For a moment, I’d forgotten that permanent feeling of anxiety.
I spotted the phallic symbol easily. It was really phallic. I wanted to surprise him, so I made my way over without calling, passing left over dance parties and whispers of the previous night’s drugs and alcohol. Tent and backpack in hand, I was a woman, independent, free, hopeful. I finally got to the statue. All around it tents were still zipped up, sleeping. Everywhere. How to find his? I tried to call him, but his phone was turned off. At last, I saw his shoes just outside one of the tents. Then I heard his snoring. There. Slowly, I zipped open the tent to give him a good friendly wake up call, until I saw—women’s shoes. Yellow. Rain. Boots. Too small for him. Not his color. Fuck. Shoes. Women’s shoes.
My heart and brain crash-collided somewhere inside me.
I zipped the tent back up quietly. I walked away slowly. I found a place a few meters down and I set up my tent facing the water. For a moment, some whales popped up and offered me solace. Then I snuck into my little cave and went to bed. It was still early in the morning. When I woke up, I could hear his voice—and hers, their friends and more women. I felt like an idiot. He wasn’t calling me back, not to see if I’d arrived. I thought to myself, that’s not what friends do. I hid in my tent until they left, hours later. Once he was already gone, he called me and I told him I was pissed.
I spent three days camping there—worthwhile. I met another woman and we skinny dipped and cooked on the campfire. It was my own fault, I thought. I shouldn’t have pushed it. I came back to Oslo and continued to be his friend, to listen to his stories, to pretend everything was fine. I invited him to come to California, to see where I’m from. He did. We spent three weeks together, driving around in a borrowed car and pretending that my heart wasn’t perpetually breaking. Life happened—I walked in on him pooping, we had money disagreements, my parents basically tried to sell me off to him like a goat. They knew I loved him and they loved me, too. They also thought he just didn’t know me well enough.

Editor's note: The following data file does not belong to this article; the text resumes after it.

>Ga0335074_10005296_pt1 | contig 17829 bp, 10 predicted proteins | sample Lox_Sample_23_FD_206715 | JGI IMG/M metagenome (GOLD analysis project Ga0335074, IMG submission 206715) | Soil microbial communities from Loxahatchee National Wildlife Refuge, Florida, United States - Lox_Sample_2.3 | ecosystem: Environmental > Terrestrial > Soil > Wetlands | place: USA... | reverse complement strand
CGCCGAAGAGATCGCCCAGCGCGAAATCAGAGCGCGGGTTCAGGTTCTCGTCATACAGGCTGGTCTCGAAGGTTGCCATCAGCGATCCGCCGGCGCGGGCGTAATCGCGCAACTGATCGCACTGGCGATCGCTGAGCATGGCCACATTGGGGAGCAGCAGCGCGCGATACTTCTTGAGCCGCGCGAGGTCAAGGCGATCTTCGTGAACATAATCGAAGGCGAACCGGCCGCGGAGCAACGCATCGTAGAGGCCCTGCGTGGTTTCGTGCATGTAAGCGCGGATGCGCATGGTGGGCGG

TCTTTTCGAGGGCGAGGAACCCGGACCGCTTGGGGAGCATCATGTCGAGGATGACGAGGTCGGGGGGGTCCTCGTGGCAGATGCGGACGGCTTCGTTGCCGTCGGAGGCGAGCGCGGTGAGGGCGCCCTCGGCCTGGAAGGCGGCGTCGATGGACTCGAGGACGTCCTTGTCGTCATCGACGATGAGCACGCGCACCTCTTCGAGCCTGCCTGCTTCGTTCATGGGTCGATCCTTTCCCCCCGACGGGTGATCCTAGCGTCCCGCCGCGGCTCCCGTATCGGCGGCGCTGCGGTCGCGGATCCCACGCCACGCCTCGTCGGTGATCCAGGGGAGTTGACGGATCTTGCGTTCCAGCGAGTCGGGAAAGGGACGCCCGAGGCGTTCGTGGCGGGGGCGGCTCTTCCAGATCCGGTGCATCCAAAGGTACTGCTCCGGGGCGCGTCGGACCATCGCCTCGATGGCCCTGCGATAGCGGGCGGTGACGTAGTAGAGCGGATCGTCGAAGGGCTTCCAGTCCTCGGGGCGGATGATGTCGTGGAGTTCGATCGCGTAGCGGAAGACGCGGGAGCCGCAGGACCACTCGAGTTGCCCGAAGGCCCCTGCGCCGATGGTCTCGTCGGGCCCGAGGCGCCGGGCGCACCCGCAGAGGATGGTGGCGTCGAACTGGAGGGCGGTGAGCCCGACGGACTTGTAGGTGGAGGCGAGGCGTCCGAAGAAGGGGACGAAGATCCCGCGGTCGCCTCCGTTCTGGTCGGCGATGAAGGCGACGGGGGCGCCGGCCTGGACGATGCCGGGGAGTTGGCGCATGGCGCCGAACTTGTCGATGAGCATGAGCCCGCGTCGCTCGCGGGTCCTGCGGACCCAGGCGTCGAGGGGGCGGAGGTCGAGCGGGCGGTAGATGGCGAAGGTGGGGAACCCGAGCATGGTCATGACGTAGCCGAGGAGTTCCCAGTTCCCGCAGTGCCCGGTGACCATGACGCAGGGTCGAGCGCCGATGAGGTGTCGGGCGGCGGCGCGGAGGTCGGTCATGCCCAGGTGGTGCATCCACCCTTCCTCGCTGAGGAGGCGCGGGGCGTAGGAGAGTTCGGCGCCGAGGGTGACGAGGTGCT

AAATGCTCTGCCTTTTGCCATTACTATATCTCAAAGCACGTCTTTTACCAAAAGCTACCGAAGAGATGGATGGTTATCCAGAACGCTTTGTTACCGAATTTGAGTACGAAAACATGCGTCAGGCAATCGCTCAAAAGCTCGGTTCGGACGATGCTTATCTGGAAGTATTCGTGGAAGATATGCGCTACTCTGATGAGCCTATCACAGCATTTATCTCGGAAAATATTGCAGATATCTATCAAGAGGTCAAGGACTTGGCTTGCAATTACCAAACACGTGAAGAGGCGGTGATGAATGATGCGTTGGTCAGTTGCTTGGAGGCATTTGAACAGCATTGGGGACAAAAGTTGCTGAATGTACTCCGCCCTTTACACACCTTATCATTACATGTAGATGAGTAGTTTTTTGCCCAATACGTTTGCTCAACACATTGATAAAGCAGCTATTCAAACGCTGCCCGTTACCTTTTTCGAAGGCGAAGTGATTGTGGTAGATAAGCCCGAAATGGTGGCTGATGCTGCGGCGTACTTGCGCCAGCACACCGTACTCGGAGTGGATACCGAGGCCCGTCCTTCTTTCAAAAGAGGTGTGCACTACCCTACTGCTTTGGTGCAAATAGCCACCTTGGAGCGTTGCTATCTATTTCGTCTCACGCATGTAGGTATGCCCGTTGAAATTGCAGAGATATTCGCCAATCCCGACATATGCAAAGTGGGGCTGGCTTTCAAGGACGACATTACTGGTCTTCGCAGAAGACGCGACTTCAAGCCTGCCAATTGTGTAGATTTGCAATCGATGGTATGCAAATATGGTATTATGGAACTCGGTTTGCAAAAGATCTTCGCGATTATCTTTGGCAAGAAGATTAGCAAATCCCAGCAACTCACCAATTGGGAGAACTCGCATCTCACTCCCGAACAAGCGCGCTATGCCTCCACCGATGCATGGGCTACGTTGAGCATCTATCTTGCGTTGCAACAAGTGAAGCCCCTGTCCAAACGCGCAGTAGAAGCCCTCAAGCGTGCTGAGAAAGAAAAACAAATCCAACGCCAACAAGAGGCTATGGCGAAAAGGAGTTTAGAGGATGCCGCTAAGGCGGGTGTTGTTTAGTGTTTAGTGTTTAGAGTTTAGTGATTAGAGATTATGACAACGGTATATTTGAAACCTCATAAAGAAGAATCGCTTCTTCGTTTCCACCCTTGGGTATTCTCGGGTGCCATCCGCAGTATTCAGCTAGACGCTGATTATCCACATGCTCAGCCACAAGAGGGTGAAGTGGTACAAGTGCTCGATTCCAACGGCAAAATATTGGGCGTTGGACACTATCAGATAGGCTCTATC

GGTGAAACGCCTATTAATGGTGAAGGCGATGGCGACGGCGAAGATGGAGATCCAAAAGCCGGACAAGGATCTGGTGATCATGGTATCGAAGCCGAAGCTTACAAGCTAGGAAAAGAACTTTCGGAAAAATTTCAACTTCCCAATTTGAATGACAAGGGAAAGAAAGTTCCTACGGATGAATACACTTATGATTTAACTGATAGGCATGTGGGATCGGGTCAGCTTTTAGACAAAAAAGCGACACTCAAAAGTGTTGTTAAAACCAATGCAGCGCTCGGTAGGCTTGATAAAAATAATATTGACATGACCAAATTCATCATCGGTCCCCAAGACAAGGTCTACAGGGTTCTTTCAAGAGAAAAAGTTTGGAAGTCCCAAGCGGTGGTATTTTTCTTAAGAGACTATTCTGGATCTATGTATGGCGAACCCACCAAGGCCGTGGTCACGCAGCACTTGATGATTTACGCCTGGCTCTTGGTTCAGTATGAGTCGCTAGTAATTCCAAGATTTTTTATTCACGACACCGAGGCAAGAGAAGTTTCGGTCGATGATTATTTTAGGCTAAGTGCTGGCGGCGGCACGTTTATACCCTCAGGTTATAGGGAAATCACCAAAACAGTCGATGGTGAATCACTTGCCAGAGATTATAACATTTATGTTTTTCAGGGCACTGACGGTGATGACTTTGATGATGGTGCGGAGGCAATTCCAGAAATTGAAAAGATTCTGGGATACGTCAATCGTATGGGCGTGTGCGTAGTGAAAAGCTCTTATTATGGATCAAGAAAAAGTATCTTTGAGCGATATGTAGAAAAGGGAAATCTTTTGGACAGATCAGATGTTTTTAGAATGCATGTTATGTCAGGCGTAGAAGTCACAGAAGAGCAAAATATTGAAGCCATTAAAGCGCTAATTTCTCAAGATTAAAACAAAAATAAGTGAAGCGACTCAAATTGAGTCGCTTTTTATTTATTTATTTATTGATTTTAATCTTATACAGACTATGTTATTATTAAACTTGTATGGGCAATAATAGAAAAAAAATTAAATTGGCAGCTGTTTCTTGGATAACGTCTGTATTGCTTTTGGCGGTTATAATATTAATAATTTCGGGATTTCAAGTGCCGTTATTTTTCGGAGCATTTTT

How long is a master’s degree program? Two years. How long was I dragging myself through the friend zone? Two years. In the end, the tension built up and spilt over. I told him it was still hard for me to be his friend and we “broke up.” I broke my own heart, we broke our friendship and he walked away probably thinking, what just happened?
So there I was, a degree higher, at least, but let down by myself. I went into that journey feeling free, alive, independent, and then I got hooked on an idea of freedom that was entirely attached to someone else.
That’s how it is with travelling, isn’t it? Part experience, part fantasy. It must be something about the new surroundings, language, food, community. The unfamiliarity of it all can call out our most imaginative sides, the ones that make new lives fully possible. Desirable! When your world expands, your mind and heart go with it. I know, regurgitated, the story sounds a bit crazy. But in experience, it felt… innocent—but painful. Consistently painful.
Leaving our comfort zone and entering the realm of the “other” can make us vulnerable, raw, wider, and it’s meant to. We’re supposed to take chances, invite risk, do things that friends back home might say, “You did what?!” to. But also, the extent of that stretch should never be so far as to break away from who we are, from what we know to be good for ourselves.
But instead, the trick is to remain both open and rooted. Travelling offers us an opportunity to expand in a myriad of ways, but expansion does not need to be a destruction of the old, nor a false sense of newness. We can hold tightly to who we’ve always been but grow outward as much as it serves us. Expansion should be a movement towards the things that make us feel authentic, not towards fantasies that hurt us the moment they leave the safety of our mind.
In the end, I survived. I failed, yes, but I also succeeded. I finished that program and I let it guide me further in my journey. I live here now, in Europe, thanks to that boy, that love, that longing. And I’m grateful for it, truly.